On Politics On PoliticsOn Politics
Analysis and perspective about what's happening in the political realm.

The Right Direction

ARCHIVES
Don't look now, liberal activists, but President Obama's pivot toward the center is paying off in higher public-approval numbers than he has seen in six months. For nearly two years, Democratic centrists watched as the newly elected president headed to the left. Not surprisingly, his poll numbers took a beating. But after Democrats suffered enormous losses at the ballot box in November, Obama turned back toward the middle.

He called for a freeze on annual pay increases for federal civil servants and negotiated a tax-cut compromise with congressional Republicans (leaving Democratic leaders watching from a distance in dismay). More recently, he named former Commerce Secretary William Daley, a moderate, as his White House chief of staff, and Vice President Joe Biden followed suit by hiring relentless centrist Bruce Reed to be his top aide.

Voters appear encouraged. Obama's overall approval numbers in the weekly aggregation of the Gallup Organization's nightly tracking poll had not exceeded 46 percent since June 7-13. But starting for the week of December 20-26, the president's approval ratings have been 47 percent, 48 percent, 48 percent, and 49 percent. Among self-described liberals, approval has strengthened from 69 percent to 75 percent, and among moderates the number has risen from 53 percent to 58 percent. For all Democrats, Obama's approval was up 4 points, from 79 percent to 83 percent; among independents, the uptick was 5 points, from 41 percent to 46 percent. A new ABC News/Washington Post poll recorded Obama's overall job approval at 54 percent, his highest since April.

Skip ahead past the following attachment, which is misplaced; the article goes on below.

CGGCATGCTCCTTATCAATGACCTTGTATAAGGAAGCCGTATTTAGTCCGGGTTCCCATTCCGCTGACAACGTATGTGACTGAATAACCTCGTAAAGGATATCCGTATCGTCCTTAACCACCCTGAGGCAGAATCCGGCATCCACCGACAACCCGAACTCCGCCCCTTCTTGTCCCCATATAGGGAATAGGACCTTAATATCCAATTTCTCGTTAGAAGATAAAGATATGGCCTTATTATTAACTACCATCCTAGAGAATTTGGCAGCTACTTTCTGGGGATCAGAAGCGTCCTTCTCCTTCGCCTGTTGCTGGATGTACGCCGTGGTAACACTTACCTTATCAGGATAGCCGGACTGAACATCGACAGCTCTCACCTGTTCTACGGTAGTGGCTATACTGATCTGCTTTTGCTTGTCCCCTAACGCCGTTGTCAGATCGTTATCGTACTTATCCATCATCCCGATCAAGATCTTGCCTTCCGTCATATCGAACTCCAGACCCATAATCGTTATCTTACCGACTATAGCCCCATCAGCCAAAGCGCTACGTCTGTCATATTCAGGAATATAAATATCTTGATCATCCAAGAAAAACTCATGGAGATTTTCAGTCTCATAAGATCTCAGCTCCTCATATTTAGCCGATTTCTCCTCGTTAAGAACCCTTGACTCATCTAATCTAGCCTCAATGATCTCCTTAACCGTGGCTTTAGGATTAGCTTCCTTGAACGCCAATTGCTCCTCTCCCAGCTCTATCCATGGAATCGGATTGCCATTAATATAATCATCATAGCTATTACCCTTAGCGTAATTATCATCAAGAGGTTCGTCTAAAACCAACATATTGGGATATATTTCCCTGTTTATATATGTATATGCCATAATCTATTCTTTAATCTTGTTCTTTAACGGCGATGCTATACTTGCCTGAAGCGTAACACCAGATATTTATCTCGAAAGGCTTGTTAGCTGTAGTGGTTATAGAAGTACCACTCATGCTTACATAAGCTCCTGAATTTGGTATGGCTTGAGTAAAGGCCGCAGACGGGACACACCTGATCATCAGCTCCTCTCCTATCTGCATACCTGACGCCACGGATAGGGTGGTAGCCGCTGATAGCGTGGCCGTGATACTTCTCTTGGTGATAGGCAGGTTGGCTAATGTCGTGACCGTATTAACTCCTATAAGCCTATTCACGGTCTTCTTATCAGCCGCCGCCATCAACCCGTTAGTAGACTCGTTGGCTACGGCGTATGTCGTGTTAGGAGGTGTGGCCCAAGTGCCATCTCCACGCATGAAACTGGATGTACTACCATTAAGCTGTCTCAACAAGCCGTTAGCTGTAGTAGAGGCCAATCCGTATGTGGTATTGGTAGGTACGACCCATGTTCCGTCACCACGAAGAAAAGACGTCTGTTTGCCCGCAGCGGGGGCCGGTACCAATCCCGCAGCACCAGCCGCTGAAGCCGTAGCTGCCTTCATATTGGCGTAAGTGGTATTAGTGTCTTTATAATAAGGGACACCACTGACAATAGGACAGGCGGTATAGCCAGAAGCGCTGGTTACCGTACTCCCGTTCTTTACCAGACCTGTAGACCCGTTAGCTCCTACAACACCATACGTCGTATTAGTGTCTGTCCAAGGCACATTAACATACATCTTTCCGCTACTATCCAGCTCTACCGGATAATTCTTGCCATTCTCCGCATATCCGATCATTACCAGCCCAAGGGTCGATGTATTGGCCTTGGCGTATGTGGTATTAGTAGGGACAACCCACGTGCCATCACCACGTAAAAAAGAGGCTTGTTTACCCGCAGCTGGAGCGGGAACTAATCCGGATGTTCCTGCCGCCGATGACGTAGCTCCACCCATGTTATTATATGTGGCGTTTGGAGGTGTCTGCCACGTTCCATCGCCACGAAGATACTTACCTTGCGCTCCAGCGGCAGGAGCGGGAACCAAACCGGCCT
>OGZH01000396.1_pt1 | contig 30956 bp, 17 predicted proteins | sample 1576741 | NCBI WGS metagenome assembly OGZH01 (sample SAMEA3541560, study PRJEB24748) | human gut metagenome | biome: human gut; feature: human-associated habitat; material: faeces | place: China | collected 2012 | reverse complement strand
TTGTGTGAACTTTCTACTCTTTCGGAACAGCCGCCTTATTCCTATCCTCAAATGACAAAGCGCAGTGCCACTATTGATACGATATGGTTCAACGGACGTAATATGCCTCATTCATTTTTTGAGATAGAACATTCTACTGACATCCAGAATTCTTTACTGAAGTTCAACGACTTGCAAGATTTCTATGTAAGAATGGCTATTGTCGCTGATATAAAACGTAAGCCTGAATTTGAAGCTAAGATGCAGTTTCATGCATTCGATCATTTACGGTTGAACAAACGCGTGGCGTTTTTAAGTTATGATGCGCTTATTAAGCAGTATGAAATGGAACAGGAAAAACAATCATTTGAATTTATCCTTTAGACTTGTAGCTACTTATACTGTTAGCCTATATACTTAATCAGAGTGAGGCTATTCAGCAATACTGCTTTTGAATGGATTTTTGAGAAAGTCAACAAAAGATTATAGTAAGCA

This is not to suggest that the president is going to coast to reelection. He still faces a challenging economy, stubbornly high unemployment, and a housing crisis that has turned a sector that usually leads the country out of a recession into a gigantic anchor weighing down the economy.

Blue Chip Economic Indicators' latest survey of top economists forecasts a 3.1 percent growth rate in the gross domestic product for 2011 and 3.2 percent for 2012, scarcely above the 3 percent level that translates to meaningful job growth. The Blue Chip survey projects an unemployment rate of 9.4 percent for this year, and 8.7 percent for 2012, with a drop to 8.4 percent in the fourth quarter of 2012. Wells Fargo's economics unit is more pessimistic, anticipating GDP growth of 3.1 percent for 2011 and 3.0 for 2012; it projects an unemployment rate of 9.4 percent for this year and 9.0 percent for next year, with 8.8 percent unemployment in the fourth quarter of next year, at election time.

If the private economists are wrong and the economy and, most important, employment are beating these growth estimates, Obama's reelection prospects improve tremendously. But if unemployment is just barely above 9 percent going into Election Day, the president will have a very tough hurdle to overcome.

President Reagan is the patron saint of first-term political and economic comebacks. Unemployment was a horrible 10.8 percent in November and December of 1982, when Republicans lost 26 House seats and four Senate seats. It was 10.4 percent in January and February of 1983, when Reagan's campaign began planning what looked like an uphill reelection effort.

But by January 1984, unemployment was down to 8 percent; it dropped to 7.4 percent in October, a month before Election Day, and to 7.2 percent in November 1984. That impressive improvement was powered by a GDP growth rate of 4.5 percent for 1983 and 7.2 percent for 1984, numbers that the economy is extremely unlikely to replicate over the next two years.

Obama's move toward the center is the necessary first step in his effort to get re-elected, but it isn't the only step. Talk with key business leaders and economists, and they will tell you that the government can do little to fix the housing crisis right now. Improvement will take a slow and painful deleveraging process to unwind millions of underwater mortgages that resulted from imprudent building, lending, and borrowing.